UW–Madison’s Suzanne Eckes breaks down the Supreme Court’s stance on book banning in her recent op-ed in The Conversation.
Eckes is the Susan S. Engeleiter Professor of Education Law, Policy, and Practice in the School of Education’s Department of Educational Leadership and Policy Analysis. Much of her research focuses on how civil rights laws impact education policies in K-12 public schools.
According to Eckes, book bans have been appearing in courts across the country as schools and libraries increasingly attempt to remove books that discuss subjects such as race and LGBTQ+ people. Local courts, she says, have been basing decisions on a 1982 Supreme Court ruling declaring that “school personnel have a lot of discretion related to the content of their libraries, but this ‘discretion may not be exercised in a narrowly partisan or political manner.’” In this Long Island, New York case, a student filed a lawsuit against their district for removing books from the school library. The school board won with the U.S. District Court, but the decision was later overturned by the appeals court. Supreme Court justices at the time were divided, Eckes says, with five affirmations in favor of the students and four dissents.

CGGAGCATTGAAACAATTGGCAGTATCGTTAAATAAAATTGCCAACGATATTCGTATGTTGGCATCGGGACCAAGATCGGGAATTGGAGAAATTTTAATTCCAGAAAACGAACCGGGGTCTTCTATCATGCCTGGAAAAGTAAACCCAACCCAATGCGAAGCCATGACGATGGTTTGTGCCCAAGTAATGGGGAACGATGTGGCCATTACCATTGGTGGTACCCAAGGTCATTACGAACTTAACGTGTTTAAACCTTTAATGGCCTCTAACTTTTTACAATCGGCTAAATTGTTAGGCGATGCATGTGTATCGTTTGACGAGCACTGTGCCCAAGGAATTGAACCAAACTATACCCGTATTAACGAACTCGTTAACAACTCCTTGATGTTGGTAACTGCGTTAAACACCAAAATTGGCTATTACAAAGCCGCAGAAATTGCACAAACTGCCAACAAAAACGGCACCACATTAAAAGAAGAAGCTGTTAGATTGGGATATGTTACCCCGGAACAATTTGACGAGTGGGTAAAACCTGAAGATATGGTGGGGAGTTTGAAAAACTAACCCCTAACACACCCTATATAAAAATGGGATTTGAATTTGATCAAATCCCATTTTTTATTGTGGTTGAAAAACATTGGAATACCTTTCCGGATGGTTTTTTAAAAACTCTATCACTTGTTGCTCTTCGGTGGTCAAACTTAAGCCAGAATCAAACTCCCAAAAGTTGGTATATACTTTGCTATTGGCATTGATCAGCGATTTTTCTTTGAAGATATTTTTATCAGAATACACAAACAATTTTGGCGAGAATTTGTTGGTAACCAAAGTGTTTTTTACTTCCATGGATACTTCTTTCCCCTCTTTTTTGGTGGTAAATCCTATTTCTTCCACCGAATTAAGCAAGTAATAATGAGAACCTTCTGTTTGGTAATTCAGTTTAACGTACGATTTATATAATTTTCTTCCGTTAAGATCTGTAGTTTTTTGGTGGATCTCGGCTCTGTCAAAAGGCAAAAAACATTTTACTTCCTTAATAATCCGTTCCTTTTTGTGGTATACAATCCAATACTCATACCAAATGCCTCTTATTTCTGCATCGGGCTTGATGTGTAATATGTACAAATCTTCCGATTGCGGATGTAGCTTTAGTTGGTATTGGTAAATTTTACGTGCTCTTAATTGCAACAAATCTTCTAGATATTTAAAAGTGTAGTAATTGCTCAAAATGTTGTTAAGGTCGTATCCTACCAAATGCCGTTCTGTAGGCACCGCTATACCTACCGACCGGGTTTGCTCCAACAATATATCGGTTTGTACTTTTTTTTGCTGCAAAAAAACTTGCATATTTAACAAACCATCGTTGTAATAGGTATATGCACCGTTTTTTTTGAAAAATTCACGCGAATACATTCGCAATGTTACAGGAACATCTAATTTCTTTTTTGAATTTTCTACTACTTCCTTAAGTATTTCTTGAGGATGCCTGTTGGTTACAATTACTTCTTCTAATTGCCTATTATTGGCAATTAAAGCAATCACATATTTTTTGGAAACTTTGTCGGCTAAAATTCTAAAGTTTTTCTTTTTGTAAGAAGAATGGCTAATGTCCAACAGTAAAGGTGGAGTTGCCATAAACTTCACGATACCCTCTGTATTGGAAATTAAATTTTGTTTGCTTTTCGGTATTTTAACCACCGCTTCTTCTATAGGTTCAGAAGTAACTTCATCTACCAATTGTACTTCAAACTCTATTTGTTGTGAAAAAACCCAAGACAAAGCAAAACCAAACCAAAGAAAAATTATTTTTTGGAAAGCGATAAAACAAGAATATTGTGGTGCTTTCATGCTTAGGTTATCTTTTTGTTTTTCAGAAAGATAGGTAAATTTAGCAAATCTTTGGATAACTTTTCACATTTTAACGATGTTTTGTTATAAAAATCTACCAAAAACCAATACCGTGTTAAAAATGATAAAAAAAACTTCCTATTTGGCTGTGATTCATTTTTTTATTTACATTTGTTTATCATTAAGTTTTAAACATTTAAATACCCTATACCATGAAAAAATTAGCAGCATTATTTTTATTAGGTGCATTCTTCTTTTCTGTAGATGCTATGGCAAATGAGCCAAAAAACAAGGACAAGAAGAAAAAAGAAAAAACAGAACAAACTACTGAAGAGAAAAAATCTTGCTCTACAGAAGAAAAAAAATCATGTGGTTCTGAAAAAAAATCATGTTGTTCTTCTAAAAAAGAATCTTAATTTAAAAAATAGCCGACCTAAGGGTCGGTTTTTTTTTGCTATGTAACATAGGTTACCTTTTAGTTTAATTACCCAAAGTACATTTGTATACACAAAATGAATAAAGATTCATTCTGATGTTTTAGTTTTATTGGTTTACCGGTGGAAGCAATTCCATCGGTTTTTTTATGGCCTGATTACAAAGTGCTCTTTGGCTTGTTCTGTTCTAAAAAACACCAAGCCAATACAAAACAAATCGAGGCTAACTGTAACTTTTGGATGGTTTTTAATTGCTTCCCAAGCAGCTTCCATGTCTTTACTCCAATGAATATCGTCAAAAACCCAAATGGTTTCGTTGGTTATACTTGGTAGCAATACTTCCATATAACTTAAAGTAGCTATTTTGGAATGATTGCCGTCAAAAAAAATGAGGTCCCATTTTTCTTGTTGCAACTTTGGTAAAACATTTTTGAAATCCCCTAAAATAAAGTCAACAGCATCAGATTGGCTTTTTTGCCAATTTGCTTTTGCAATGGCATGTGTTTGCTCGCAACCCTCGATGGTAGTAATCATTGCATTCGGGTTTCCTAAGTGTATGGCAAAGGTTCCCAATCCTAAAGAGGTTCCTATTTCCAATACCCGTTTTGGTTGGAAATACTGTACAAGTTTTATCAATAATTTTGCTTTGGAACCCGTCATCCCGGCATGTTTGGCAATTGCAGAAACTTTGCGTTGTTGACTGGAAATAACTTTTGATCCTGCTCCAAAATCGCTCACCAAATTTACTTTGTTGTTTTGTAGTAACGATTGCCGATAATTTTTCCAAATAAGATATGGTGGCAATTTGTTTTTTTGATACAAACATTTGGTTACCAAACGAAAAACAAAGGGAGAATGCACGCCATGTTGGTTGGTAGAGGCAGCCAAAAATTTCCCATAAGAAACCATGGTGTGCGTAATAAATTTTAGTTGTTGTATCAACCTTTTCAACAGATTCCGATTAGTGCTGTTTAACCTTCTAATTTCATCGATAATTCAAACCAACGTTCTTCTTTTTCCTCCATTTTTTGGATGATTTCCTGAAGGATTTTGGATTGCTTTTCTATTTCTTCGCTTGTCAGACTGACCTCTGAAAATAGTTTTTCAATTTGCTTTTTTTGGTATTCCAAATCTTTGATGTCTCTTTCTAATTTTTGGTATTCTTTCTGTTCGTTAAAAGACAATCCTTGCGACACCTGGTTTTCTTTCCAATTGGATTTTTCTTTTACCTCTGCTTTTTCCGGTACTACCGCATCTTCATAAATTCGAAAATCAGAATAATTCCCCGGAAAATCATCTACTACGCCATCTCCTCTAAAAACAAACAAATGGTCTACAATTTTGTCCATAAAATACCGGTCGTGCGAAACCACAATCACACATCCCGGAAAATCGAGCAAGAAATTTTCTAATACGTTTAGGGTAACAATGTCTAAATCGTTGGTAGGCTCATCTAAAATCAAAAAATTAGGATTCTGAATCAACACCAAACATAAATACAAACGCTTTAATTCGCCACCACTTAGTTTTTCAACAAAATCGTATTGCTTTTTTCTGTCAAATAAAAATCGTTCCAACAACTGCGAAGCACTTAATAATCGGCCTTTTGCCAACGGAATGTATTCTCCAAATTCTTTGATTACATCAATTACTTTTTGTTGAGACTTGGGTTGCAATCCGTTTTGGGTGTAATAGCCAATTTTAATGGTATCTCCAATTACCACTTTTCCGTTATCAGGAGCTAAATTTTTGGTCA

“Though there was not a clear majority opinion,” Eckes writes, “the case suggests that school boards have broad discretion over library books but do not have unlimited authority to remove books from library shelves.”
Eckes continues: “As a result, school personnel are likely limited in their power to restrict books’ availability simply because they or other officials disagree with the books’ content.”
Until any current cases reach the Supreme Court, lower courts will be influenced by the 1982 precedent, Eckes concludes.
Read the full op-ed in The Conversation.